Today we’d like to introduce you to Jess Apel.
Jess, let’s start with your story. We’d love to hear how you got started and how the journey has been so far.
I spent a few of my years bartending part-time and making gig posters for musicians around Fort Worth. I was only taking a handful of classes, with no real sense of direction of where I was going. The only thing I really knew was I had to support myself, and I knew school could get me to the place I wanted to be.
Before I ever considered going into the UTA Painting program, I was an English major. It quickly became apparent that my heart was not into it. (Also, failing a class my first semester was a red flag as well) : ). I had to really tune into my heart and soul and ask myself – if money was not an issue, what would I do? (Thank you, Alan Watts)
That is when I put my foot down on the gas and went full throttle into what I loved most, and that was making art. I found myself in the painting studio the next semester surrounded by the best professors I could ask for, and good friends who would later become like family to me. It was the first time I felt like I belonged, and that I could do what I put my mind to.
Now, I am a semester from graduating, a handful of shows under my belt, and I am ready to go even farther.
Great, so let’s dig a little deeper into the story – has it been an easy path overall and if not, what were the challenges you’ve had to overcome?
The complete truth of it is, yes, it was incredibly arduous. The hardest part is finding what matters to me – what really matters – and painting it in such a way people will resonate with it as well. Making art is harder than most people think. You have to dissect yourself to the point of almost going mad.
These last few years, I have had more self-discovery than any of the years prior combined. There is good and bad to everything, and I realized that when I made my decision to study art. It was not easy, but – I am having the time of my life. I think it was C.-C. Chang who said, “The greater the doubt, the greater the awakening.”
And I found this to be profoundly true. I had to dig myself out of the bar life, not knowing how or what to do to get out. I followed my heart, and it took care of me. As cliche as it sounds, if I had not followed my intuition, I would probably still be pouring drinks. Not like there is anything wrong with that, I just knew I could not stay there long.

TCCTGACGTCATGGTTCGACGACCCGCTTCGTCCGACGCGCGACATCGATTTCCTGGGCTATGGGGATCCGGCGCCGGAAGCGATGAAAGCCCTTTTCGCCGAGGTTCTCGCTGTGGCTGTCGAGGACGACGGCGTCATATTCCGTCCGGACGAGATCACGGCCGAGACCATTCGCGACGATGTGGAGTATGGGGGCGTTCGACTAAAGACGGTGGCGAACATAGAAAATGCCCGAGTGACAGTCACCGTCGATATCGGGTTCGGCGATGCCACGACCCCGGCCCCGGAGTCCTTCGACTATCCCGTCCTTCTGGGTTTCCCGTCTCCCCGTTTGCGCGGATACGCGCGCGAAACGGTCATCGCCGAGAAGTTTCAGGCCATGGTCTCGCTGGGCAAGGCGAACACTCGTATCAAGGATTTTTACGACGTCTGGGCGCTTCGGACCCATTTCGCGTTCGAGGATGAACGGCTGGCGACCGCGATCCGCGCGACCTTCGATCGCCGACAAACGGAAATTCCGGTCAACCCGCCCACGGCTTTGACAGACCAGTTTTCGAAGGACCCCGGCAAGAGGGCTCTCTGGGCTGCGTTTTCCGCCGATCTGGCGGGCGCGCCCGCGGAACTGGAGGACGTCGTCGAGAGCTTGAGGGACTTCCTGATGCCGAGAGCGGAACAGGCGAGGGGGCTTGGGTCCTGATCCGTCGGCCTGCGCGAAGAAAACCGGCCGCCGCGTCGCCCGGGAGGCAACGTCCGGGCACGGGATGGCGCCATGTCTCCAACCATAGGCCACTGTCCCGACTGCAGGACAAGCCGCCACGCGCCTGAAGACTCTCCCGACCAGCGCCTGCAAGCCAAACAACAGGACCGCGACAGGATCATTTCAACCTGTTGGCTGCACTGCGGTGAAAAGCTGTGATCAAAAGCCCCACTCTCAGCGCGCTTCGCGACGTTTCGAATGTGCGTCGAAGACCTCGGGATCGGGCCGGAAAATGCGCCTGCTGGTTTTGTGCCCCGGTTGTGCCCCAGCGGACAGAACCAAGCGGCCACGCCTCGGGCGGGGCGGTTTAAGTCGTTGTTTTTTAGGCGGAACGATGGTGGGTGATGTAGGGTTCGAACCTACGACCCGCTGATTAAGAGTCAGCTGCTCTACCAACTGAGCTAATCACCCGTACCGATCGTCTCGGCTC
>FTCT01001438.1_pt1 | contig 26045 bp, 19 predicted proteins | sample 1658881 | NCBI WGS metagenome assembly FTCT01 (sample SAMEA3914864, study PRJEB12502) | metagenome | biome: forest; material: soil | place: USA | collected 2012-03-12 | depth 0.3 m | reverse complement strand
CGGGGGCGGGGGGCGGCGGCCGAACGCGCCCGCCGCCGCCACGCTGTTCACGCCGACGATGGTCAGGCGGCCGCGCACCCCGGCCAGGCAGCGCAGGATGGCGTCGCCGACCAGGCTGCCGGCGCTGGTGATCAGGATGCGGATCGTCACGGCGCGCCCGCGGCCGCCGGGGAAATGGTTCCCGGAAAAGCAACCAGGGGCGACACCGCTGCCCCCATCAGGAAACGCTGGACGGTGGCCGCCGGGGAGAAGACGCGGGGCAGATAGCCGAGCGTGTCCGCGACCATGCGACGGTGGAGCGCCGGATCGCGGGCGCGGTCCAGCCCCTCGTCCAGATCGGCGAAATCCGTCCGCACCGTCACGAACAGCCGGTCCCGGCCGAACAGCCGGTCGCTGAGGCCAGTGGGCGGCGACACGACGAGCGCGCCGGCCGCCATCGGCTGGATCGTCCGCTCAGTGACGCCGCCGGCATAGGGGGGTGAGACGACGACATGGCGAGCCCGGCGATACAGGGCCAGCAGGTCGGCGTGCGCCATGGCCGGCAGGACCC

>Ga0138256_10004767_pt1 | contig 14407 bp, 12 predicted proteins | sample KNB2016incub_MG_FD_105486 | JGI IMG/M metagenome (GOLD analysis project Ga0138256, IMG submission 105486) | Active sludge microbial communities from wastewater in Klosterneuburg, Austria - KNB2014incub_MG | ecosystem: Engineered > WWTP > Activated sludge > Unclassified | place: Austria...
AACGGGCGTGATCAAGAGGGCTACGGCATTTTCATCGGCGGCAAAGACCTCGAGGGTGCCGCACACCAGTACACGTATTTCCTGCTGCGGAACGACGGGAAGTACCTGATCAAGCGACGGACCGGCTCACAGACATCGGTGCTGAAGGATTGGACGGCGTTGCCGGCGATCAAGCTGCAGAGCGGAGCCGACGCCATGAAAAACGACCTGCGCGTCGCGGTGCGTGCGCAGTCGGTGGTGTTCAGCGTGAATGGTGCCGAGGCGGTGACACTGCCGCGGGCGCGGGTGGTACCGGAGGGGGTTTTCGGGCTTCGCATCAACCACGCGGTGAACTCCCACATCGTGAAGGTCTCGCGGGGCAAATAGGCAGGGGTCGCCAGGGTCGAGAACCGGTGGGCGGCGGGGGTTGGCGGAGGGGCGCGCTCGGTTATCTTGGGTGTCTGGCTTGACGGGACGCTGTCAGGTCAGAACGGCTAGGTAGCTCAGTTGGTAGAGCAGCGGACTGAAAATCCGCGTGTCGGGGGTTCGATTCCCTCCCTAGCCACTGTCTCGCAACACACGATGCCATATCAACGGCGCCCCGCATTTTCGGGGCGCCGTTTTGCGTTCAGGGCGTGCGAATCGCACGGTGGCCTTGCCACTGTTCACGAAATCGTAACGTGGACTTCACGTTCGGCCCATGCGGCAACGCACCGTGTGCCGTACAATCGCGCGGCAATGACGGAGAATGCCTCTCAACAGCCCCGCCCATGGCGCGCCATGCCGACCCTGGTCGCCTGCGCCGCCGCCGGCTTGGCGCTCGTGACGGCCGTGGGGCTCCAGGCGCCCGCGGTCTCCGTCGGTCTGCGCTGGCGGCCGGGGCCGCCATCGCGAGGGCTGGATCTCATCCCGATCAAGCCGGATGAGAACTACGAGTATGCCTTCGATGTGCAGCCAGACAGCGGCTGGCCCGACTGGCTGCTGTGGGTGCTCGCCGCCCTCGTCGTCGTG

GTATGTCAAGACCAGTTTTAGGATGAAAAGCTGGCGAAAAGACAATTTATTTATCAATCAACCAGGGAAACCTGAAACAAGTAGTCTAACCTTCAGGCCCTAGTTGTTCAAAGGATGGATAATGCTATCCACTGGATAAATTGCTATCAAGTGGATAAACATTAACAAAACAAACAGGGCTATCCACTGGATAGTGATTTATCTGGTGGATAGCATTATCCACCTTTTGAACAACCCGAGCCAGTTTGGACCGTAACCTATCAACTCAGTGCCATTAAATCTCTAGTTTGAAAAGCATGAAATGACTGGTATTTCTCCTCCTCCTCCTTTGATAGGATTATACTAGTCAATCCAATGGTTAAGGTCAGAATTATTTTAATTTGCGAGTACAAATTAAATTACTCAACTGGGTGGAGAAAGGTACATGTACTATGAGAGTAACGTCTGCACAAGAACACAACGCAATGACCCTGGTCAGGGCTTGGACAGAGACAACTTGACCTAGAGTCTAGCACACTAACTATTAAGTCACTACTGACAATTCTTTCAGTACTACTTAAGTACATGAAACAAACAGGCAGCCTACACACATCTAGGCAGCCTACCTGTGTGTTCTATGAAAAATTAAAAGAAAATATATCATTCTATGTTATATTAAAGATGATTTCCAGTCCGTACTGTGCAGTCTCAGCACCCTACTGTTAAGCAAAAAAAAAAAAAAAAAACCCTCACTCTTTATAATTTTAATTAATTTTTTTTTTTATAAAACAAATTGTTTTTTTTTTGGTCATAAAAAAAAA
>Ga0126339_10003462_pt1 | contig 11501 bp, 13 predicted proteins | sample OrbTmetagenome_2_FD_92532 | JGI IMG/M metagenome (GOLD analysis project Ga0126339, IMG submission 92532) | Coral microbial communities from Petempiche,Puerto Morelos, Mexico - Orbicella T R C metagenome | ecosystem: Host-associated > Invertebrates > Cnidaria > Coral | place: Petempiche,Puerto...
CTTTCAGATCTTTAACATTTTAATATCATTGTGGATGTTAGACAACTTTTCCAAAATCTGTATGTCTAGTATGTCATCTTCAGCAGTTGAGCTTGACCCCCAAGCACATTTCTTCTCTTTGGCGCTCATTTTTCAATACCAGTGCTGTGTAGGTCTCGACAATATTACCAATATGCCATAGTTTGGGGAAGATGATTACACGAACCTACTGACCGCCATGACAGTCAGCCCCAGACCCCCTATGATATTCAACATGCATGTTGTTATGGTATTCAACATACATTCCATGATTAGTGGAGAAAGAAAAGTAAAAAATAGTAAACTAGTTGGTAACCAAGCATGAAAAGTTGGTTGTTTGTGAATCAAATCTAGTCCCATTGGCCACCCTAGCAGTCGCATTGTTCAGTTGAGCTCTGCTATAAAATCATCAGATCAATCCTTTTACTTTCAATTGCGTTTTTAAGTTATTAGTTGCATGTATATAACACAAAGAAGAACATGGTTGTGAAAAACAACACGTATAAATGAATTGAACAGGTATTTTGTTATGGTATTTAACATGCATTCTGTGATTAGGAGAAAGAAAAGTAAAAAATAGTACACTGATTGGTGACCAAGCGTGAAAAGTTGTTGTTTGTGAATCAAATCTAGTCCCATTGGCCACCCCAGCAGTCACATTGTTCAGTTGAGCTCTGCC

The smoothest part of the whole transformation was being accompanied by wonderful professors at UTA. They are able to give guidance and ask you questions that help you get to where you need to be. I will forever be grateful for them.
We’d love to hear more about what you do.
I originally began making abstract art. Somewhere along the way, I grew a little bit disinterested in it. Maybe because I felt like I was not really saying anything new. I think it was my Junior year at UTA that I really dove into figurative painting.
The body and facial expressions can speak a thousand words, and that is what I was after. My work now is a reference to childhood, memory, nostalgia, empathy, and most of all – trauma. This series began by looking back on my old photos as a child and trying to understand what happened to my family.
There are photos that imply something is “off,” and there are photos of pure joy. I decided to paint both, and use my memory and emotions as guidance for rendering the figures and mark making.
I am most proud of my transformation and my relentless need to understand people and myself. I believe that is what led me to this series. All artists are set apart by one thing – our stories. Life leads each of us on a different path. Art is the stories we as artists tell about our experiences and reactions to those experiences.
Do you look back particularly fondly on any memories from childhood?
Oh man, hands down playing in the streets of Istanbul with the neighbor kids. It was complete anarchy. We would play hide and seek on the streets, almost getting hit by cars, playing soccer and accidentally kicking satellite dishes out of peoples balconies. We were little heathens, and it felt like complete freedom.
The whole neighborhood was like one big family. We would play from sun up to sun down and come in smelling like wet dogs. It was one of the last times I felt truly free. All my favorite childhood memories usually end with getting in trouble. : )
- Phone: 817-304-6039
- Instagram: @jessicaapelfineart